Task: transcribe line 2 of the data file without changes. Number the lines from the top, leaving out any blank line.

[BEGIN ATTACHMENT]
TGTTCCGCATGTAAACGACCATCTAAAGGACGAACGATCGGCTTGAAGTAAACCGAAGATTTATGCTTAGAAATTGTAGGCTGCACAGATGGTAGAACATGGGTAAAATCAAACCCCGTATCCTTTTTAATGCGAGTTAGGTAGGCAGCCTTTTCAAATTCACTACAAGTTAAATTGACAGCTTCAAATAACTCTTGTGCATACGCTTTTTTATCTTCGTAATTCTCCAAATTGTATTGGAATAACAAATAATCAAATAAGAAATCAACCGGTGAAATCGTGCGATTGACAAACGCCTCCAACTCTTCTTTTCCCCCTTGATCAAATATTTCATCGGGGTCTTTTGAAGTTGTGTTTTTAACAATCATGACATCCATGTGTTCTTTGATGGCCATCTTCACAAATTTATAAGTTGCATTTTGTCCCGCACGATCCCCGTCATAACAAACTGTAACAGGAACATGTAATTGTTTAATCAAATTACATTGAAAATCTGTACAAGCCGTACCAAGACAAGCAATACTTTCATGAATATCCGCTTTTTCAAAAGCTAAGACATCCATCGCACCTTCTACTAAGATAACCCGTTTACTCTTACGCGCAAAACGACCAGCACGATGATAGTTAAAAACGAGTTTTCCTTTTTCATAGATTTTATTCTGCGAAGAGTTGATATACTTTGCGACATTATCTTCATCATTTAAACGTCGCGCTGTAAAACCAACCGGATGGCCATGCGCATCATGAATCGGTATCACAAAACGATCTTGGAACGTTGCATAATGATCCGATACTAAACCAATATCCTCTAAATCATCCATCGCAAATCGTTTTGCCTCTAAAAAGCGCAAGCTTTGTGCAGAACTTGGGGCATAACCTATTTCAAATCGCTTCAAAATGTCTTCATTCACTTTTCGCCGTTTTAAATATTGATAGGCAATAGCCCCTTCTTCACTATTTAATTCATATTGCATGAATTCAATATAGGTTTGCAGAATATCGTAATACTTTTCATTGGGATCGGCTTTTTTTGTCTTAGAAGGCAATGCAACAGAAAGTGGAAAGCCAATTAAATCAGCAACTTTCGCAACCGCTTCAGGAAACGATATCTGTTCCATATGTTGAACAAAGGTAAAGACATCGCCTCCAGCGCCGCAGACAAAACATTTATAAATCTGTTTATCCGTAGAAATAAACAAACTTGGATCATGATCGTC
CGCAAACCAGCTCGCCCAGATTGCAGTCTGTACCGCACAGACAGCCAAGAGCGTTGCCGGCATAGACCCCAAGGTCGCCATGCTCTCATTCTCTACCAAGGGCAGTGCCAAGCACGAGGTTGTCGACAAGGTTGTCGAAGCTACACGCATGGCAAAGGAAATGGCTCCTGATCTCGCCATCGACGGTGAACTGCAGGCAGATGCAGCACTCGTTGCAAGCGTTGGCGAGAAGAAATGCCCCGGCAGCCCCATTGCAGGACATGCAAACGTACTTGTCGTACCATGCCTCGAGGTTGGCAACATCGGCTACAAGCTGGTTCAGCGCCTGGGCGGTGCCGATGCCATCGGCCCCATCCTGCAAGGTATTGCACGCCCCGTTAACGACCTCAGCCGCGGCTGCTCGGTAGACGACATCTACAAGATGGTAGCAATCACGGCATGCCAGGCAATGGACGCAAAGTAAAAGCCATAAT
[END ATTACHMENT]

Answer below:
CGCAAACCAGCTCGCCCAGATTGCAGTCTGTACCGCACAGACAGCCAAGAGCGTTGCCGGCATAGACCCCAAGGTCGCCATGCTCTCATTCTCTACCAAGGGCAGTGCCAAGCACGAGGTTGTCGACAAGGTTGTCGAAGCTACACGCATGGCAAAGGAAATGGCTCCTGATCTCGCCATCGACGGTGAACTGCAGGCAGATGCAGCACTCGTTGCAAGCGTTGGCGAGAAGAAATGCCCCGGCAGCCCCATTGCAGGACATGCAAACGTACTTGTCGTACCATGCCTCGAGGTTGGCAACATCGGCTACAAGCTGGTTCAGCGCCTGGGCGGTGCCGATGCCATCGGCCCCATCCTGCAAGGTATTGCACGCCCCGTTAACGACCTCAGCCGCGGCTGCTCGGTAGACGACATCTACAAGATGGTAGCAATCACGGCATGCCAGGCAATGGACGCAAAGTAAAAGCCATAAT